As Pope Francis reminds us in his Exhortation Gaudete et Exsultate - the call to holiness in today's world, "mercy has two aspects: it consists in giving, in helping, in serving others, and also in forgiving, in understanding" (n.80). And he writes: "To give and forgive is to try to reproduce in our lives a small reflection of the perfection of God who gives and forgives in superabundance" (n. 81). With regard to mercy as a gift, Jesus left us a key parable for understanding this mercy as benevolent compassion, that of the Good Samaritan. Jesus is the Good Samaritan who sees our misery, who sees with his heart full of kindness and love. He is the Good Samaritan who comes close to us, who comes to meet us like the Samaritan on a journey who stops to take care of the wounded person lying half dead. Jesus is the Good Samaritan who is taken in by our wounds, our bruises, and our physical and inner distress. He reaches out to us to bring us healing. Indeed, Jesus' compassion is active benevolence. He does not just show sensitivity to misery, he does not just say that it affects him and that he suffers from it: he remedies it. He acts by healing broken bodies and hearts.

Following Jesus, we are invited to be Good Samaritans filled with merciful compassion for all those who call for help, who lack love, who seek shelter, who are rejected as strangers, who are voiceless, powerless, and have nothing. Following the example of Christ, I am this Good Samaritan when I can't see misery without putting it in my heart, when I come to the aid of the other without measuring my time and without calculating the cost. I am this Good Samaritan when I make myself close to the other, especially the weak, the destitute, the poor. I am this Good Samaritan when I dare to cross the barriers of indifference, selfishness, injustice and prejudice in order to welcome all people and serve them with love. I am the Good Samaritan when I abandon my complacency and security to reach out to the wounded of life to bind up their wounds.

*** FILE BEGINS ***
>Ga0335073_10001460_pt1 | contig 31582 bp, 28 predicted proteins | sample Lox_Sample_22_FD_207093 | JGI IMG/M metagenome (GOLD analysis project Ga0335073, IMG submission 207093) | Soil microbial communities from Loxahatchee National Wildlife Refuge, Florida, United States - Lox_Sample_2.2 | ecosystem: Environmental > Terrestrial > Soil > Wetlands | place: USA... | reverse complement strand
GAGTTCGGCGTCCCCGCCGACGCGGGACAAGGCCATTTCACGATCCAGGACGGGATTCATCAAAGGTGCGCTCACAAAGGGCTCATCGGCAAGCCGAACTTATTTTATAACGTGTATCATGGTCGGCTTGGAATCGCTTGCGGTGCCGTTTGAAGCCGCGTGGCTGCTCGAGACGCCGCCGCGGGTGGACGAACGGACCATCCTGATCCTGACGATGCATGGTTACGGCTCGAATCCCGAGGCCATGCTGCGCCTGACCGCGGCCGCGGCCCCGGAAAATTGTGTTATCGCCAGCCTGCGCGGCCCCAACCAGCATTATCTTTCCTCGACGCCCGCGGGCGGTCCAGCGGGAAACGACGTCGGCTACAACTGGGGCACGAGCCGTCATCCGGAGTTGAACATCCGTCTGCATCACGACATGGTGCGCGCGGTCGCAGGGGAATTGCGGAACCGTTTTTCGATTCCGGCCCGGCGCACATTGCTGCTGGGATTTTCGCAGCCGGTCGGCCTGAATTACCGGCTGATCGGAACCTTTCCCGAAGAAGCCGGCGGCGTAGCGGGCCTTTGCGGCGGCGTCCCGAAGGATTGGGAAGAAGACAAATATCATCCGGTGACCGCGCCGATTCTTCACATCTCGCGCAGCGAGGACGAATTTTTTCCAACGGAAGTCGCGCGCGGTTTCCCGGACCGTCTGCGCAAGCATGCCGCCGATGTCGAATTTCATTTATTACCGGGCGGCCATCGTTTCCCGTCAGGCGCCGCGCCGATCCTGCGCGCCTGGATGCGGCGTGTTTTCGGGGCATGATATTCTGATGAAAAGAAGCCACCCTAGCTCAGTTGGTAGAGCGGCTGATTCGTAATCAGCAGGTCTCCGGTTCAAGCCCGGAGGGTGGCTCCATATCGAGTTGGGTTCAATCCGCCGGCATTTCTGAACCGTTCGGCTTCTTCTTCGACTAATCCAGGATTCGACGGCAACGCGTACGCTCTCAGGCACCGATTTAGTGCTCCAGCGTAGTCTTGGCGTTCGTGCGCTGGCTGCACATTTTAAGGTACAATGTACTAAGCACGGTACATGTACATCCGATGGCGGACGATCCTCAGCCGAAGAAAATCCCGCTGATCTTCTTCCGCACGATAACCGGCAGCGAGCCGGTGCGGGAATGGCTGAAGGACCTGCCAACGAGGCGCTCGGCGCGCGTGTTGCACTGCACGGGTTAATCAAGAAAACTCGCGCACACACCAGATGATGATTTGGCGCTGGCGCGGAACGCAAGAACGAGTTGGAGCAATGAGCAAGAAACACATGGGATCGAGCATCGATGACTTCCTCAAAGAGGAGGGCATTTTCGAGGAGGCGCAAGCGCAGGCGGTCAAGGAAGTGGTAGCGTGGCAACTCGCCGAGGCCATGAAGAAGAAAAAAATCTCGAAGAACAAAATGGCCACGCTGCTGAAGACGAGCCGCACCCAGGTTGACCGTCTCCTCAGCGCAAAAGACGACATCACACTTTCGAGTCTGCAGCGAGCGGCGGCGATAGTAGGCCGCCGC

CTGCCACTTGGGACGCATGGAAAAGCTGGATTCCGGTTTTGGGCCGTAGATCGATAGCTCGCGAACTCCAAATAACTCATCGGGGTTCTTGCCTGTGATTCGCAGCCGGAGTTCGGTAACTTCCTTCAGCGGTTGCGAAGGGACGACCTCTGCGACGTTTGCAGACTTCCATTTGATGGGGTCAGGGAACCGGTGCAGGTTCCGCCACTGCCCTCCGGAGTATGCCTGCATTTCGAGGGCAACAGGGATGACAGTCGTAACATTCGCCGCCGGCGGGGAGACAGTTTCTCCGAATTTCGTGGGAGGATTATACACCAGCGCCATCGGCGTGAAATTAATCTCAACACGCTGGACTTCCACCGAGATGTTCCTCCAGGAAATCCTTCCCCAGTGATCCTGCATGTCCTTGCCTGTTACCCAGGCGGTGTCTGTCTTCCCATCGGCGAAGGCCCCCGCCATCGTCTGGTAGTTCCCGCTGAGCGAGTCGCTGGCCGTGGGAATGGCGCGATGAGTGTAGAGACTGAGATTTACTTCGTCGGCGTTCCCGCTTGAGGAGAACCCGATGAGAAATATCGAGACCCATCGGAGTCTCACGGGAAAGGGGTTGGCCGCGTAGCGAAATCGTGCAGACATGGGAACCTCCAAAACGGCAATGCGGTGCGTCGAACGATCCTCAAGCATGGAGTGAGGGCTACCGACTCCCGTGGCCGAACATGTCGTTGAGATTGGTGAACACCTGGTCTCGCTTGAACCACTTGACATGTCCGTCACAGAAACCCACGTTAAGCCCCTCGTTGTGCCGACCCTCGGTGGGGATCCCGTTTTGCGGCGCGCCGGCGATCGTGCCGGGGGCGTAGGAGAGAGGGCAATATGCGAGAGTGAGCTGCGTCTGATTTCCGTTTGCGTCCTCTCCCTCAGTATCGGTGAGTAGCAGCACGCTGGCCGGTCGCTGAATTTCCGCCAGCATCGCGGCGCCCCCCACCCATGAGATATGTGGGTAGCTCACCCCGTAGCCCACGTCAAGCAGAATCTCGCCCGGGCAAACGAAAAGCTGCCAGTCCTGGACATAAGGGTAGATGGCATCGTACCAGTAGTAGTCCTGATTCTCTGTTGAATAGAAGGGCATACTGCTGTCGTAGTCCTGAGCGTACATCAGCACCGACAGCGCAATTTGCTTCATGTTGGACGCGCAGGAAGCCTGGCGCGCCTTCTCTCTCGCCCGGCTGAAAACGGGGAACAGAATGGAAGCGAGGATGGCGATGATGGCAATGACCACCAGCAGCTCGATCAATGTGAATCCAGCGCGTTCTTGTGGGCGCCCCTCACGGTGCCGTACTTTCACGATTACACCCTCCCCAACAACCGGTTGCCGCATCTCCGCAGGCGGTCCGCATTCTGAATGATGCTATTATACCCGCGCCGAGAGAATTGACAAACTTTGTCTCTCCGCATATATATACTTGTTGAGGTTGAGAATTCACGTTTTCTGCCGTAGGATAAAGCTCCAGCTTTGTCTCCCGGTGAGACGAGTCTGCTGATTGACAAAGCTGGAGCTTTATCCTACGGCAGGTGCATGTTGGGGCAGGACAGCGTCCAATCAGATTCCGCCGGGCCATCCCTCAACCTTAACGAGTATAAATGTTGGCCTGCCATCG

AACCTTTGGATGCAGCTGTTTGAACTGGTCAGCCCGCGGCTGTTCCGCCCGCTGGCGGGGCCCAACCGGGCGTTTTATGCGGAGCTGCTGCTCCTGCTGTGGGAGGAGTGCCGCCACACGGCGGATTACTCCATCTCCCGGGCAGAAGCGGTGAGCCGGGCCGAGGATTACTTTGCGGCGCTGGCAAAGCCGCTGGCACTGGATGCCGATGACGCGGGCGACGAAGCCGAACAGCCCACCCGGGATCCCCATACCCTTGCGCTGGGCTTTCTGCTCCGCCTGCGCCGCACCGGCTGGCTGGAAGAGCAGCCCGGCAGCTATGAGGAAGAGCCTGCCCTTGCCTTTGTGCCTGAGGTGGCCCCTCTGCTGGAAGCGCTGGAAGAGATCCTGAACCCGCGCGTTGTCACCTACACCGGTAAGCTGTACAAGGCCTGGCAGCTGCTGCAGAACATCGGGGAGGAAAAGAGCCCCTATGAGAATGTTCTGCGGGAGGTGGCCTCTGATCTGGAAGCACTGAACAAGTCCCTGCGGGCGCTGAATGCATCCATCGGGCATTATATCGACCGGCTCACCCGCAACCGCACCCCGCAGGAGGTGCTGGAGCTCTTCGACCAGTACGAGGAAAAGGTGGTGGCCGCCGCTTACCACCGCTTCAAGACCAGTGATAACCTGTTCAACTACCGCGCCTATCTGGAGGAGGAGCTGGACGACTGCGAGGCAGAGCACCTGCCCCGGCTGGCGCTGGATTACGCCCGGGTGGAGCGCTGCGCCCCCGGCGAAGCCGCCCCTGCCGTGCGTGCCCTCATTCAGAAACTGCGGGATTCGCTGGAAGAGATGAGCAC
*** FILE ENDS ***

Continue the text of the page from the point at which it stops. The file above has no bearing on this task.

To create happiness this year, I have a giving heart. To this end, I make those values inspired by the Gospel my own, and little promoted by our society, namely fragility, gratuitousness, simplicity, humility, mercy and charity. I know how to recognize the treasures of goodness and compassion experienced and expressed by so many people during the pandemic and I thank God for all those who give of themselves without counting the cost, and often in silence and with no fanfare. I challenge the appearance of happiness in the accumulation of goods or wealth for its own sake, and I attest to the only true wealth which is that of love and the gift of self, a gift of a God who, in Jesus, gives himself and us to love. I draw from the source of the gift that is God: that of His word, that of His life, that of His love, and that of His heart.

Let us be missionary disciples by being close to those who cry out in distress and misery, by living the gift of self that comes from the heart, by loving God and our neighbour with the measure of God that is immeasurable. Let us remember that when we create happiness by giving, by giving ourselves, by giving our lives, we ourselves find happiness, for there is "more happiness in giving than in receiving" (Acts 20:35). May the Virgin Mary and Saint Joseph guide us along this path of the heart that gives out of love and with love!

+ Noël Simard
Bishop of Valleyfield